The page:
We’re not even dealing with the coronavirus yet: we’re talking about studies that have shown that areas that have high concentration of polluting facilities also have high concentration of health disparities.

So when you apply that to this virus that appears to be attacking the respiratory system … and the cardiovascular system, it’s already hard to breathe in some of these neighborhoods. The coronavirus will make it even harder. It will kill you.

The idea is that if a community is located physically on the wrong side of the levee, the wrong side of the river, on the wrong side of the tracks, it receives less protection than those who are on the right side. Communities of color are disproportionately more vulnerable.

You tell me your zip code, and I can tell you how healthy you are. And so when you talk about trying to map out those social, economic, and racial vulnerabilities, and then overlay health, you can see that there’s a big disparity. You can go from one census tract or one zip code to another, and life expectancy changes by more than fifteen or twenty years by just crossing that line.

TM: Has Texas’s response failed to acknowledge preexisting health disparities?

RB: Texas has the second lowest percentage of testing but that doesn’t surprise me. What surprises me is that it doesn’t have the worst.

This virus does not does not look at your race, or your color. It looks at vulnerability. You can try and look at geographic areas the virus is hitting and not look at race. But then if you put race back in, you will see that there is a discernible pattern. Oftentimes, lax enforcement of environmental law means that communities on the frontline suffer. And that goes hand in hand with lax civil rights enforcement. Texas has the highest rates of uninsurance in the nation, and it has resisted expanding Medicaid, for example. So these policies have created vulnerabilities and it disadvantages communities.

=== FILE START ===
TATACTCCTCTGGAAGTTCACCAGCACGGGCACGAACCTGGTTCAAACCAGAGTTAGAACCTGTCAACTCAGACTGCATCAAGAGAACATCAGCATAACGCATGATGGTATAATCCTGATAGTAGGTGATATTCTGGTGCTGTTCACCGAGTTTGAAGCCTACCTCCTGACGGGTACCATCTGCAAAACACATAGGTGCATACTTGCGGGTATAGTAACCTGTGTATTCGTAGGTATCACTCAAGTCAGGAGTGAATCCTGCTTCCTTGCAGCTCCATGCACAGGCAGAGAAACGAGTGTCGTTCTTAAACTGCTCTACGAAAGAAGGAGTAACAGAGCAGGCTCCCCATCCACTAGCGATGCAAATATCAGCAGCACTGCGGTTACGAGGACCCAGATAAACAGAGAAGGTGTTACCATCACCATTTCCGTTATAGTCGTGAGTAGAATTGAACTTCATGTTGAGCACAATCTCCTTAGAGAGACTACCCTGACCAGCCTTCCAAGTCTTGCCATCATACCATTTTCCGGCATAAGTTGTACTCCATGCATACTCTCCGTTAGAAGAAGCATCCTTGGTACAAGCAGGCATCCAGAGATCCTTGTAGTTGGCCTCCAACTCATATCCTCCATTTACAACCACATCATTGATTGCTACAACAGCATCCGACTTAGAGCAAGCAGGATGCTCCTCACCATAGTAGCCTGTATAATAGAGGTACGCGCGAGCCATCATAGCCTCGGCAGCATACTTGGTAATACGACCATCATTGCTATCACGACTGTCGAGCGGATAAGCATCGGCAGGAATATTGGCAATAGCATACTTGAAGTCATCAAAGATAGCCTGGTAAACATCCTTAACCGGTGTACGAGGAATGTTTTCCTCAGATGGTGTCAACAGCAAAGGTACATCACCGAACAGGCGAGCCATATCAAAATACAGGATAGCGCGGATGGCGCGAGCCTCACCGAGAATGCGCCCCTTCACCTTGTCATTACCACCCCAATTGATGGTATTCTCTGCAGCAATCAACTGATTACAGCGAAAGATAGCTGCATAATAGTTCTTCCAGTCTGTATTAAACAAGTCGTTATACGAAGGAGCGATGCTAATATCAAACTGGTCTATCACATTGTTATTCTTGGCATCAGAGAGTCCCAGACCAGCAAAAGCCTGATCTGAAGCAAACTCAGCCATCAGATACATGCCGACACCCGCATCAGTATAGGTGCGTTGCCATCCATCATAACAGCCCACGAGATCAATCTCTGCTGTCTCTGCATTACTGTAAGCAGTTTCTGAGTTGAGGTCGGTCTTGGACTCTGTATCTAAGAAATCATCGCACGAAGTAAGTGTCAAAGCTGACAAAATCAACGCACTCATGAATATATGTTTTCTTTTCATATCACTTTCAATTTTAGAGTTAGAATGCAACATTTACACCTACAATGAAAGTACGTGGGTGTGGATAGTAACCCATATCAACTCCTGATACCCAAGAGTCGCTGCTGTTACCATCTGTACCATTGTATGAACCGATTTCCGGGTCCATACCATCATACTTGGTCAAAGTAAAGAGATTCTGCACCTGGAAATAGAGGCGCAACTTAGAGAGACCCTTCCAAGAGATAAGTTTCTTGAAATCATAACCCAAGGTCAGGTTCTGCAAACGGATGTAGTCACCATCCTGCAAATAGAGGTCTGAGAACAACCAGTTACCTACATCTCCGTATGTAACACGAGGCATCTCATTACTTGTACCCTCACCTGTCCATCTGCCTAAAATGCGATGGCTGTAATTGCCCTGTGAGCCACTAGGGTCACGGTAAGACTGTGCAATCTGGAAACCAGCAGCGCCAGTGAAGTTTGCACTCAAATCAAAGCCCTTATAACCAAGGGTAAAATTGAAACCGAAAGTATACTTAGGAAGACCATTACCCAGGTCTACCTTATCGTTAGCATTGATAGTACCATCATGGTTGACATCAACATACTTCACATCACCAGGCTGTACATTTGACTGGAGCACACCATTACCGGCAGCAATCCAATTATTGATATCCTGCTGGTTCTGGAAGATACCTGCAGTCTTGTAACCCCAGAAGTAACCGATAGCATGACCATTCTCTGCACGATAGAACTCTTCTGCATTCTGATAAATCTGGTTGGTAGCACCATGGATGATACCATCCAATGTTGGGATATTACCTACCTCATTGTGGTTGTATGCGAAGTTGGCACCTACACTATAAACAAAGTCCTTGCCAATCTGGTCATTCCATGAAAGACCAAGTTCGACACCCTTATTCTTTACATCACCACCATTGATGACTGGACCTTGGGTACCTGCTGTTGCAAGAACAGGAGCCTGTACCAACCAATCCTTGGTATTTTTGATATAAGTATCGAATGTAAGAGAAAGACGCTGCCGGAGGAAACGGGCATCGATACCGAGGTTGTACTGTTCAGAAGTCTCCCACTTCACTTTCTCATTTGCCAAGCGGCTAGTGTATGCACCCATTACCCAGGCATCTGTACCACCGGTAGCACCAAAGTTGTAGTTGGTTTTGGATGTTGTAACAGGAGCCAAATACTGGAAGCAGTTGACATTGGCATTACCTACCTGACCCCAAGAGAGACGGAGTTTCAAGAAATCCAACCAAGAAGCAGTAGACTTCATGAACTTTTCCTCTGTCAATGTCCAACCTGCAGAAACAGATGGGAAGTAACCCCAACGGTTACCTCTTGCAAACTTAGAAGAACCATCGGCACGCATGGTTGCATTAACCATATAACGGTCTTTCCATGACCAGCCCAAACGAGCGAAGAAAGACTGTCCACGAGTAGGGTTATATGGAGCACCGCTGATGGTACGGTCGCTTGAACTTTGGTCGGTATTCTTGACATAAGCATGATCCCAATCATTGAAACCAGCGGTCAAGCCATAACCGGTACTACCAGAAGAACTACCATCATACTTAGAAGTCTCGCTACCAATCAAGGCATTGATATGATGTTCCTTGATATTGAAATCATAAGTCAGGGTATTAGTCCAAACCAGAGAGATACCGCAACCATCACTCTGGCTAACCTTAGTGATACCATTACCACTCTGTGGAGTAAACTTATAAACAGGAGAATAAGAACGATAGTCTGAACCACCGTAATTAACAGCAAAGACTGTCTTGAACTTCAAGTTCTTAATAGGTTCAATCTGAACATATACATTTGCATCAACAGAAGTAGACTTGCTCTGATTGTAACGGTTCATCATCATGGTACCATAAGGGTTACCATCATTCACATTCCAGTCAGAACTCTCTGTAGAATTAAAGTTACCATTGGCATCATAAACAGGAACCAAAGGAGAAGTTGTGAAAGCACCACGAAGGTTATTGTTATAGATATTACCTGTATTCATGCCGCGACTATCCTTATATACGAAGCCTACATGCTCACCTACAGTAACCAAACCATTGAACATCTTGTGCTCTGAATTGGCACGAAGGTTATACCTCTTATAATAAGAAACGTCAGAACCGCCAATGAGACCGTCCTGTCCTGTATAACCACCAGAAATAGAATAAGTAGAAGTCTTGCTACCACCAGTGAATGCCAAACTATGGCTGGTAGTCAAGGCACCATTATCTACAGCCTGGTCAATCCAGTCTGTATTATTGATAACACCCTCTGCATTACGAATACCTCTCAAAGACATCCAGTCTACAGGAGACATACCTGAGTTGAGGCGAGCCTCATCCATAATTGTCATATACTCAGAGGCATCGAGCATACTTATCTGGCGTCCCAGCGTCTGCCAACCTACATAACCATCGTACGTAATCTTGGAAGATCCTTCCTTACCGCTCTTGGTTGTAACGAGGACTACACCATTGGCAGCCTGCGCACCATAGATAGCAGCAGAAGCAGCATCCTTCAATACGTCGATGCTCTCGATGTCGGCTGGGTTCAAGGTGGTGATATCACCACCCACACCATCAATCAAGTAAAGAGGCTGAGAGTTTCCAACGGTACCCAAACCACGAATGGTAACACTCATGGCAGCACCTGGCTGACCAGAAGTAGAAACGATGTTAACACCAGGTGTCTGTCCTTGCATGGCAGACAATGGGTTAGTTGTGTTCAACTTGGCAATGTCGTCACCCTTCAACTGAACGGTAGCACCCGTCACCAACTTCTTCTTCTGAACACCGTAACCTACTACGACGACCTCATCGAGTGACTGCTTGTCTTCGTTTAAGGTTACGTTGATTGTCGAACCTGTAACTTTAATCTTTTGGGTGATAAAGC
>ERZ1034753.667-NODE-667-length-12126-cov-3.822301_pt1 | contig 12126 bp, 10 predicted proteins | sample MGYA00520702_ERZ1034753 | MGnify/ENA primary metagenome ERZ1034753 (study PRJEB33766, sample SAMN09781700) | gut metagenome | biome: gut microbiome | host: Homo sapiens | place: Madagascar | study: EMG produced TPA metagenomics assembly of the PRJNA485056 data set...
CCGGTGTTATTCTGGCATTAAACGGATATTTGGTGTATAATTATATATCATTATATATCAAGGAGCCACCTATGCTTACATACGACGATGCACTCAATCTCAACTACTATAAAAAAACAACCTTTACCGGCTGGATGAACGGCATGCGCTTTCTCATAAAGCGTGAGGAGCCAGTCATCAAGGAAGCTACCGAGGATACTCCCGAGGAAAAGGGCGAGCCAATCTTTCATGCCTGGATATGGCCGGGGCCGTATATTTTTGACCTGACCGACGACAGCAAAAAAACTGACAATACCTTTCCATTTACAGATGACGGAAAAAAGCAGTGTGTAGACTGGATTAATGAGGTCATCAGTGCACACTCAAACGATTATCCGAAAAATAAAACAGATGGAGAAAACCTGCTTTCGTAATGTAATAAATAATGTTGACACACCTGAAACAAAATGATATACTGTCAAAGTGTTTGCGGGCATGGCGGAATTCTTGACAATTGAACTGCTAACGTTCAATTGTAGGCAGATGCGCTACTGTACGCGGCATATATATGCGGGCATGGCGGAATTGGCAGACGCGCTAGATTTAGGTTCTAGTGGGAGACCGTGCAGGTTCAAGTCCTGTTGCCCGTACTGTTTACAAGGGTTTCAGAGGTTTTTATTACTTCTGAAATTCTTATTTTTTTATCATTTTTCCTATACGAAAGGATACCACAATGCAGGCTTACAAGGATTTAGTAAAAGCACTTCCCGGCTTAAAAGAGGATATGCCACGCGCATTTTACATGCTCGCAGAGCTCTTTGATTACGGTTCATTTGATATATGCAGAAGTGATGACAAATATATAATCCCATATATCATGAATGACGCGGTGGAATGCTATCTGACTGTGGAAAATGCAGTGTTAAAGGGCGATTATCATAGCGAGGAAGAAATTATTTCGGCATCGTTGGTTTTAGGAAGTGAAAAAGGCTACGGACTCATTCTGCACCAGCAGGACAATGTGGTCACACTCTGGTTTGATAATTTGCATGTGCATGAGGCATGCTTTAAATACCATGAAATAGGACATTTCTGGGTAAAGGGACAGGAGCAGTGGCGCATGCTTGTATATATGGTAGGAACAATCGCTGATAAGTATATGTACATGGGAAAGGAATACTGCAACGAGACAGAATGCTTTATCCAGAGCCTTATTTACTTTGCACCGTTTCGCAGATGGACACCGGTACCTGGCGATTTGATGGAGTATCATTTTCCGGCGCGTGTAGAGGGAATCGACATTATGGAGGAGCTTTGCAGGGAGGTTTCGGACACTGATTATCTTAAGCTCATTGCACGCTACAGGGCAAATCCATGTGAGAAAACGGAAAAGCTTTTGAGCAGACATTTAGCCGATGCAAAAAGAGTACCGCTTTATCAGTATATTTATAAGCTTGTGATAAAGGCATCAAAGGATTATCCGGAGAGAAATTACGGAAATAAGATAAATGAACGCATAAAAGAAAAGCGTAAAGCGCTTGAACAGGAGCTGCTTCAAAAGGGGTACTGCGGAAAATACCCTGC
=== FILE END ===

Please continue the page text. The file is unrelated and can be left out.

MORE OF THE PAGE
If you talk to people in those neighborhoods on the streets, they can tell you without mapping that they’re most likely to get flooded. Most likely to get polluted. Most likely to suffer from extended unemployment. Or they don’t have the benefit of working from home or a safety net for sick days and paid leave. The medical folks call it comorbidity. Folks on the frontline have always known that’s how things are connected. It’s the cumulative impact of all these things coming at you at one time.

TM: What sort of public policies do you think that Texas, or the United States more generally, should implement to close these racial disparities?

RB: There are some obvious things that need to happen like strengthening people’s access to health care and health insurance. In the last few weeks, we’ve seen attempts to weaken both access to health care and environmental standards with federal rollbacks of specific provisions of the Clean Air Act and tailpipe pollution, and even today with mercury emissions.

So for many of us who have been advocates of environmental justice and health equity, that’s the wrong direction. Other states have taken the high road, and expanded Medicare and access to health insurance. And we should also acknowledge that climate change will make it even more difficult in the future for Texans with hotter days and more bad air-quality days. There will be more outbreaks [because of climate change], as health professionals and scientists have said. We can’t wait to address these issues. We need a real emergency plan for disasters, especially as our population is growing in Texas, to make our cities and rural areas more resilient.

TM: Low income communities are also more likely to live in environmentally vulnerable areas, particularly those at risk of flooding. Do you have concerns about hurricane season coming up and how that might put a double strain on some communities?

RB: The communities that are hit hardest and take the longest to recover, those are the same communities that I’m worried about. On June 1, if we have an active hurricane season in communities that are already suffering from COVID-19, how can you shelter in place when you have to evacuate? Where do people go? If you go to a shelter, it’s going to be hard to social distance. So you’re talking about disasters compounding. That should be worrisome for FEMA and the state government. I’m hoping there is planning for that, so that we don’t get caught flat-footed. I would hope that the smartest people in government are working on the areas that have historically had these severe weather events.